Terms and conditions
What is a consumer contract?
A contract is an agreement between two or more people that is enforceable by law. When you buy products or pay for a service, you enter into a consumer contract with the seller or supplier. Both you and the seller are bound by the terms and conditions of the contract.
Contracts can be made verbally or in writing. Sellers and suppliers are free to set contractual terms, but these terms cannot be unfair or take away your legal rights as a consumer. Contract terms are unfair if they put you at an unfair disadvantage.
Understanding terms and conditions
The terms and conditions set out what you agree to do (for example, pay a certain price) and what you expect the seller to do in return.
Terms and conditions must be written in plain and understandable language. Any ambiguities (where there could be more than one meaning) in a contract term will be interpreted in your favour. The rules are only for contracts between a consumer and a trader (known as B2C transactions).
There are different types of terms explained below.
- Express terms: terms, or direct promises, that are individually agreed between you and the trader (for example, agreeing a price for a good or service if it is not fixed).
- Standard terms or ‘small print’: terms that are already included and you have had no influence over them.
- Core terms: terms that set out the main conditions of the contract or the basic nature of the goods or services (for example, the price).
- Mandatory terms: terms that are required by law or industry regulations.
- Implied terms: these terms are not mentioned but are automatically part of the contract because of consumer law. Products, services and digital content or services must meet certain conditions of quality, performance and durability.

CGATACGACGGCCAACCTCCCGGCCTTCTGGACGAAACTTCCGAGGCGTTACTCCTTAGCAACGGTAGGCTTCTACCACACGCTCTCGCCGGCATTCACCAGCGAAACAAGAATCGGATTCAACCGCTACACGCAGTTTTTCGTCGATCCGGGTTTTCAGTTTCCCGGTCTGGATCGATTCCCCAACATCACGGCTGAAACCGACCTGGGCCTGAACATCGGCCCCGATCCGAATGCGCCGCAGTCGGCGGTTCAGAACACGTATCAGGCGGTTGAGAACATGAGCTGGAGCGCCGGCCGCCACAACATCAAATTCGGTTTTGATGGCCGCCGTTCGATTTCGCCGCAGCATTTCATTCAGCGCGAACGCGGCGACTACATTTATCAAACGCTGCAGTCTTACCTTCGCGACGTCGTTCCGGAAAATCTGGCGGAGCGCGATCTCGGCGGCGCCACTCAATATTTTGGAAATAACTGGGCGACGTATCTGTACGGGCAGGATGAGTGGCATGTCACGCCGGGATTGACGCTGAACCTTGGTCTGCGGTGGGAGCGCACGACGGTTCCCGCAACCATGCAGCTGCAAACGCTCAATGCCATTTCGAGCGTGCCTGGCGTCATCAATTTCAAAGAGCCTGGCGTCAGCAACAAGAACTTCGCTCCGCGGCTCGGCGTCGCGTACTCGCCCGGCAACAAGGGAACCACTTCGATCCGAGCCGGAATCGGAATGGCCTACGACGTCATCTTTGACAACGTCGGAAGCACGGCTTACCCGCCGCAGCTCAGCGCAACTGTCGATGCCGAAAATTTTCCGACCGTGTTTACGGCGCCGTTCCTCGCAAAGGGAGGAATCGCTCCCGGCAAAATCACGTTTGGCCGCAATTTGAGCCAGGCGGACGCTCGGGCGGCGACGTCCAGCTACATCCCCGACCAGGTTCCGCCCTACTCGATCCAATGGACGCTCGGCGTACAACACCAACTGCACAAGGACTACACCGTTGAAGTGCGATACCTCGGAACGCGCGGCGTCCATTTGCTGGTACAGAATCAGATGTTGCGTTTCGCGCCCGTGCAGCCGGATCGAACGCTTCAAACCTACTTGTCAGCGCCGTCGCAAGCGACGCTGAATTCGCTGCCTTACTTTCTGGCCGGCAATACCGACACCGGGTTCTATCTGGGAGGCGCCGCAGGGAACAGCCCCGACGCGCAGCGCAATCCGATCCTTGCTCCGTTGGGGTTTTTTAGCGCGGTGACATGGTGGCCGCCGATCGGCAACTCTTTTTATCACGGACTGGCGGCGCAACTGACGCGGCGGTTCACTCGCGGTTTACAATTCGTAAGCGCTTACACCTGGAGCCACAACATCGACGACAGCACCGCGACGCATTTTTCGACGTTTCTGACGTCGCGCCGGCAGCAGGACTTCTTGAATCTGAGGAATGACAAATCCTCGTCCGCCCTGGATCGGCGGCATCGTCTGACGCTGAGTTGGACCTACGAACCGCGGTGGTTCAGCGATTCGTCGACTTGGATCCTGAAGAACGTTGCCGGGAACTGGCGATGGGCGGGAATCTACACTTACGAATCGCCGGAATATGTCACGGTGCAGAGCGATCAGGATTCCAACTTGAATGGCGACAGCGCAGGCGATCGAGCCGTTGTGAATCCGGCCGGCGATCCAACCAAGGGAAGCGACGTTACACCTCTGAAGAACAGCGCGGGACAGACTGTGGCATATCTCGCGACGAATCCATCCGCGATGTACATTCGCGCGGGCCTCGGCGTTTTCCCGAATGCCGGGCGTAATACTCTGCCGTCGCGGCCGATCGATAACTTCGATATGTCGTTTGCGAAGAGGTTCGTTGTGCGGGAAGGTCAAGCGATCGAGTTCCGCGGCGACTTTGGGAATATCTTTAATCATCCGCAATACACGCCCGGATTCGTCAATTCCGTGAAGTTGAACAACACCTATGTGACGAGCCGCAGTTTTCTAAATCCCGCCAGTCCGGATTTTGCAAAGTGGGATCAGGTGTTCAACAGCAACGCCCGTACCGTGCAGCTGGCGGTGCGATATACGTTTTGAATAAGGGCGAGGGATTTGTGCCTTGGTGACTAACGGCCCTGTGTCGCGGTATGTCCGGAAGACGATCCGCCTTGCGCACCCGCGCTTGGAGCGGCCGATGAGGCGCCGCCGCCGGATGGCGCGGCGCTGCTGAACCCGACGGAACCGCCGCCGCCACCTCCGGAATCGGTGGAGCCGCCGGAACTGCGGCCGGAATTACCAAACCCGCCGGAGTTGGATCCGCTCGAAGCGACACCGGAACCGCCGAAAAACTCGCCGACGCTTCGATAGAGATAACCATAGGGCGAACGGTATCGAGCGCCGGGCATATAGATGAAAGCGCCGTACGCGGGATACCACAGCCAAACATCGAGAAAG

What is an unfair term?
A term is unfair if it gives the seller an unfair advantage over the consumer.
The fairness and transparency tests
The fairness test is the legal test for assessing the fairness of terms. When assessing the fairness of a contract term, the following factors are considered:
- The strength of the bargaining position of the parties
- Whether the consumer was offered an inducement to agree to the term (an inducement could be a payment or a discount)
- Whether you customised your order and the products or services were sold or supplied based on what you asked for
- Whether the seller or supplier has dealt with you fairly and equitably
The term must also be transparent and presented to you in a way you can understand. A term is transparent if it:
- Is written in plain and understandable language
- Is clearly presented
- Brings new or complex terms to your attention
- Clearly explains the cost of the term
It is up to the seller to prove a term is transparent.
The ‘black’ and ‘grey’ lists
The law sets out a list of terms which are always and automatically unfair (the ‘black list’), and terms which may be unfair (the ‘grey list’).
The black list
The ‘black list’ is a list of contract terms that are always and automatically unfair.
The ‘black list’ includes terms that:
- Exclude liability for death or personal injury
- Require you to pay for products or services that were not provided
- Reverse a burden of proof that is on the seller
- Makes you cover the cost of any arbitration
- Gives the seller the exclusive right to interpret a term of the contract
- Gives exclusive jurisdiction to the courts where the seller is based (unless you are also based there)
The grey list
This list does not include every unfair term and in some cases, a term that is included on the list may be fair. Equally, a term which is not on the list, may be found to be unfair if it puts you at a disadvantage.